• Exchanges of experiences between members that lead to, or could lead to, uniform market behaviour;
  • Cooperation in or permitting or coordinating all or any breaches of competition law by undertakings, including but not limited to the breaches listed in Article 2 below.

2. Between undertakings:

  • Agreements or collusion on prices (list prices, market prices, minimum prices, bid prices, price rises or price reductions, also price components, price calculations, costs and transitory items) and other price-related factors like, for example, price surcharges, discounts, rebates or other contractual terms like, for example, terms of payment, delivery deadlines, transport conditions, warranties and guarantees;
  • Exchange of information about individual market data if such data are normally kept secret, in particular, data such as capacity utilisation, delivery quantities, bids, prices, price-related factors, costs, warehouse stocks, days of inventory, sales figures and sales, customers, market shares and such exchange of information occurs at a sensitive point in time or is able to influence future market behaviour;
  • Benchmarking, if such comparisons allow conclusions to be drawn about prices or other competition parameters (e.g. production quantity, product quality, product variety and innovation);
  • Fixing of market shares or quotas for production or deliveries;
  • Division of markets (according to regions or products) or customers;
  • Agreements on capacities, investments or closures;
  • Coordination of manufacturing programmes (specialisation);
  • Agreements on production or delivery restraints;
  • Bid-submission agreements (submission of concerted bids as part of tenders). 

V. Consequences of breaches of cartel law

The cartel law of the TFEU and the German Act against Restraints of Competition (GWB)) applies without restriction. Cartel authorities have become increasingly strict in prosecuting restraints on competition over the years and they encourage the exposure of cartels by leniency notice. The fines imposed on members of cartels are meanwhile frequently reaching sums on a scale of hundreds of millions. Moreover, a market operator harmed by a cartel can bring claims for compensation for damages.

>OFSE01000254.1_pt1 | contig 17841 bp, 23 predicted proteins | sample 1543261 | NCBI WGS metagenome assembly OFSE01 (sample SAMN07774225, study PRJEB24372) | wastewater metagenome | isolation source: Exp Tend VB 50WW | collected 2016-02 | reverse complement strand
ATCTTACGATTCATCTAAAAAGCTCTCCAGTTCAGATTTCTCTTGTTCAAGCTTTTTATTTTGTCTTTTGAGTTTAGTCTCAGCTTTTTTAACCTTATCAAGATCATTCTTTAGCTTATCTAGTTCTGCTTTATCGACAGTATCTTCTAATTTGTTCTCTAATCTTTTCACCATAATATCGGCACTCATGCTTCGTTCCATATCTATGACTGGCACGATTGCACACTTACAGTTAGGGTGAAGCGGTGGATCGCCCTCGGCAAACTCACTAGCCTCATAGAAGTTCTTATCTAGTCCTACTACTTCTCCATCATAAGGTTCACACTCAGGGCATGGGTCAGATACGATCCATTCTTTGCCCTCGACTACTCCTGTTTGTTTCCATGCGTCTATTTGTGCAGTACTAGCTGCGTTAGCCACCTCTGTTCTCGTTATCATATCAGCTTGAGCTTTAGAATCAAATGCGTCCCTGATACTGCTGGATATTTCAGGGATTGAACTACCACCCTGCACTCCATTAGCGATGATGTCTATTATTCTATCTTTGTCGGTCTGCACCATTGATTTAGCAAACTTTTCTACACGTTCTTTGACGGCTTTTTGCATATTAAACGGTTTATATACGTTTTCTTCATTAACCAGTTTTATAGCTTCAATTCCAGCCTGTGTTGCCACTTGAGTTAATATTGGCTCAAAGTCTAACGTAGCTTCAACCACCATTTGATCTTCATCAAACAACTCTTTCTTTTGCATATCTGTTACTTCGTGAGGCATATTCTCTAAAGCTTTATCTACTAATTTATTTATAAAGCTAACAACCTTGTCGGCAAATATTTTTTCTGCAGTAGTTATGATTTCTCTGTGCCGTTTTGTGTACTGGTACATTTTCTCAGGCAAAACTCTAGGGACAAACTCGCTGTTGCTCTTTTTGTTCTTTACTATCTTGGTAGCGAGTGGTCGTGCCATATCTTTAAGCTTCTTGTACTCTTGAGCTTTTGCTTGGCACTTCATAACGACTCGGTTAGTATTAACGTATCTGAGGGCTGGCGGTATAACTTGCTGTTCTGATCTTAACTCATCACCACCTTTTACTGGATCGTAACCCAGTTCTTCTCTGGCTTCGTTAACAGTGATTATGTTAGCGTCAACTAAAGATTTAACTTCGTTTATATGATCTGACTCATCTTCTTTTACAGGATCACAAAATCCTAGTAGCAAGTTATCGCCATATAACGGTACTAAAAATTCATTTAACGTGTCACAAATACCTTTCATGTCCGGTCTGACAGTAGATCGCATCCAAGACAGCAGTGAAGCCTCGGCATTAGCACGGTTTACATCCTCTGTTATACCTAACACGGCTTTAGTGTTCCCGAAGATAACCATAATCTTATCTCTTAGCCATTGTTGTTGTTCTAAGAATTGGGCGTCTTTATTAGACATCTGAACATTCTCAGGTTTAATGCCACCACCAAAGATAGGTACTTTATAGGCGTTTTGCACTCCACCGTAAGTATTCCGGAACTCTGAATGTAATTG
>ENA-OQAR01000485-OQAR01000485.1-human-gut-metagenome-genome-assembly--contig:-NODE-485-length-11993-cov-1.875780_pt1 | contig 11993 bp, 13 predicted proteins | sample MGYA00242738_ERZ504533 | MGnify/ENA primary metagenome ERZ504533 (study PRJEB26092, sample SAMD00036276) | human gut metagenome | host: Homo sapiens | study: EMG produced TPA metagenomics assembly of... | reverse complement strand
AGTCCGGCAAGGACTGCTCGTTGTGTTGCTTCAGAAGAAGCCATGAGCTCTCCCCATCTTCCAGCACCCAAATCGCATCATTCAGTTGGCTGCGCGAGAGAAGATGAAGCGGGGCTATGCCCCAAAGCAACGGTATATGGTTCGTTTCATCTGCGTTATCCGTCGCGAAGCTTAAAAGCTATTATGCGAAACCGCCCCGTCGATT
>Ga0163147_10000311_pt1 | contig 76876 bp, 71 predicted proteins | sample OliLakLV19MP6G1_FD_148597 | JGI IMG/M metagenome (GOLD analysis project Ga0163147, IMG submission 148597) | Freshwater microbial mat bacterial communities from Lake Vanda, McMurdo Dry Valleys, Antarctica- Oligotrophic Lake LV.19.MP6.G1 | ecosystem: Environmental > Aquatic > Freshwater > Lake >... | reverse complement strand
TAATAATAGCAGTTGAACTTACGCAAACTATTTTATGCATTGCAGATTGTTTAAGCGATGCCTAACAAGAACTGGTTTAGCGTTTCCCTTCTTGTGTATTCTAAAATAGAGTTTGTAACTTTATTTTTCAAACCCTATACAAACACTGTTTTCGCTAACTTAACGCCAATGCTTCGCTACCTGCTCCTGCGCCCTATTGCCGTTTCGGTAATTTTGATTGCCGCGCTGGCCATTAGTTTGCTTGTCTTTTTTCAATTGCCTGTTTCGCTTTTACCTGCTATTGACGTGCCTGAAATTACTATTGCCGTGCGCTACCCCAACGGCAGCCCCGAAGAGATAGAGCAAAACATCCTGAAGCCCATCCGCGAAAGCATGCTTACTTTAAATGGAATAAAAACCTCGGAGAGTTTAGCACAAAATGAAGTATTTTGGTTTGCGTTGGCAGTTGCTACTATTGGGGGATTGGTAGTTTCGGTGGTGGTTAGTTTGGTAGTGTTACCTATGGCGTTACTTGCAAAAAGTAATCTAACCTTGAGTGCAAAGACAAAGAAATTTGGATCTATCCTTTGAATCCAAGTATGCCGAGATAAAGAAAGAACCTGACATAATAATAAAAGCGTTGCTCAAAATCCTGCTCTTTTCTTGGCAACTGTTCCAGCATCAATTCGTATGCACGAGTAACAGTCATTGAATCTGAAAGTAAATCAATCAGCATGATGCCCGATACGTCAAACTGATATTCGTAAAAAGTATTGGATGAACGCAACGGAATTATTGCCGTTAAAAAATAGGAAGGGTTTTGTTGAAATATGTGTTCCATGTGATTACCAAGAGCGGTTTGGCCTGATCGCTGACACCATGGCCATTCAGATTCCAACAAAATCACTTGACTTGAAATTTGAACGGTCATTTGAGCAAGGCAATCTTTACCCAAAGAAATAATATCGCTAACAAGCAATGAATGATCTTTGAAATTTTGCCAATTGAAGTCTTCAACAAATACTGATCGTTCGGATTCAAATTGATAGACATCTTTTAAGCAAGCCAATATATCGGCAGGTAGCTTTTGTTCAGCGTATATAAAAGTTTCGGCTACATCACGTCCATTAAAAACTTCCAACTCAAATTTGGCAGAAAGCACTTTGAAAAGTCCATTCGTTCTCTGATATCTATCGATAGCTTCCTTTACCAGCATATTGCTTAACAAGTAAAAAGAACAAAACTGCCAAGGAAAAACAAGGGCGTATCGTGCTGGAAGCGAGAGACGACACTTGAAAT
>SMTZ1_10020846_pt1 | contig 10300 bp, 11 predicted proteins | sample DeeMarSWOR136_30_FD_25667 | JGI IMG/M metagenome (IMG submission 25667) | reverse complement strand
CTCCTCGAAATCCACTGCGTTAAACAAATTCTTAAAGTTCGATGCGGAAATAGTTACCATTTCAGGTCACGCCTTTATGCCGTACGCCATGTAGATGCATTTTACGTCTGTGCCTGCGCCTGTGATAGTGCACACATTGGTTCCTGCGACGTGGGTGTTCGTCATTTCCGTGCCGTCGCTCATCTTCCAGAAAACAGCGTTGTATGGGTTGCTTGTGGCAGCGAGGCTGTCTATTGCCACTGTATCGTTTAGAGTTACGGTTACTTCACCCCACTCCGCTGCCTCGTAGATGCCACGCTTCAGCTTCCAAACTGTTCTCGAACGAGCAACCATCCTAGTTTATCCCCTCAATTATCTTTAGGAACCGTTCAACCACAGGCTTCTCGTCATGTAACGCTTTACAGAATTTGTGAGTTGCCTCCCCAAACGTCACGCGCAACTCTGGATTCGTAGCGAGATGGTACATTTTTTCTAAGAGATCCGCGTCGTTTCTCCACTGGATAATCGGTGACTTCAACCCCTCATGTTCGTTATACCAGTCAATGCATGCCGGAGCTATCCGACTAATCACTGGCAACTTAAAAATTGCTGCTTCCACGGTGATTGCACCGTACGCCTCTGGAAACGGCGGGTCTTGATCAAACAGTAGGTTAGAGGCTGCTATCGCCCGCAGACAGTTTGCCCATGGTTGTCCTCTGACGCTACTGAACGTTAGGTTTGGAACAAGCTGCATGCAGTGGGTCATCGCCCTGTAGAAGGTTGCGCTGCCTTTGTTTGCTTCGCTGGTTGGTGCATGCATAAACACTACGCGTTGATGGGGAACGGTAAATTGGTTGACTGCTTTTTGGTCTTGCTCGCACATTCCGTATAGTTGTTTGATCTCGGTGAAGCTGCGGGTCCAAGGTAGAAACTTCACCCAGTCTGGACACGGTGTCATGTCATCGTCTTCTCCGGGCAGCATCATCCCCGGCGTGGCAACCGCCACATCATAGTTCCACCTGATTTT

As well as enforcement by the European Commission, European cartel law has also been applied nationally by the competition authorities of the Member States. Authorities in other Member States may have simultaneous jurisdiction if a cartel operates in several Member States. The procedure applied by Member States to enforce European cartel law is determined by the relevant national law, which may differ to a very great extent from one Member State to another. The authorities of the Member States may also impose sanctions available under their own legal system; in several Member States, prison sentences are even possible. In the event of breaches by associations, the Commission can also impose fines of up to 10% of the total turnover of the members operating on the market affected by the breach. In the event that the association is unable to pay, its members are liable for payment of the fine imposed on the association.

VI. Boundaries between prohibited cartels and admissible cooperation

Associations perform a vital role in the economic and political sphere. The boundaries between what is prohibited by cartel law and admissible cooperation between undertakings within associations are not always easily recognised. German and European Law makes express provision for certain circumstances in which the prohibition under cartel law cannot be applied. The assessment of whether these conditions are satisfied lies within the area of responsibility of the relevant undertaking or association wishing to take advantage of the exemptions.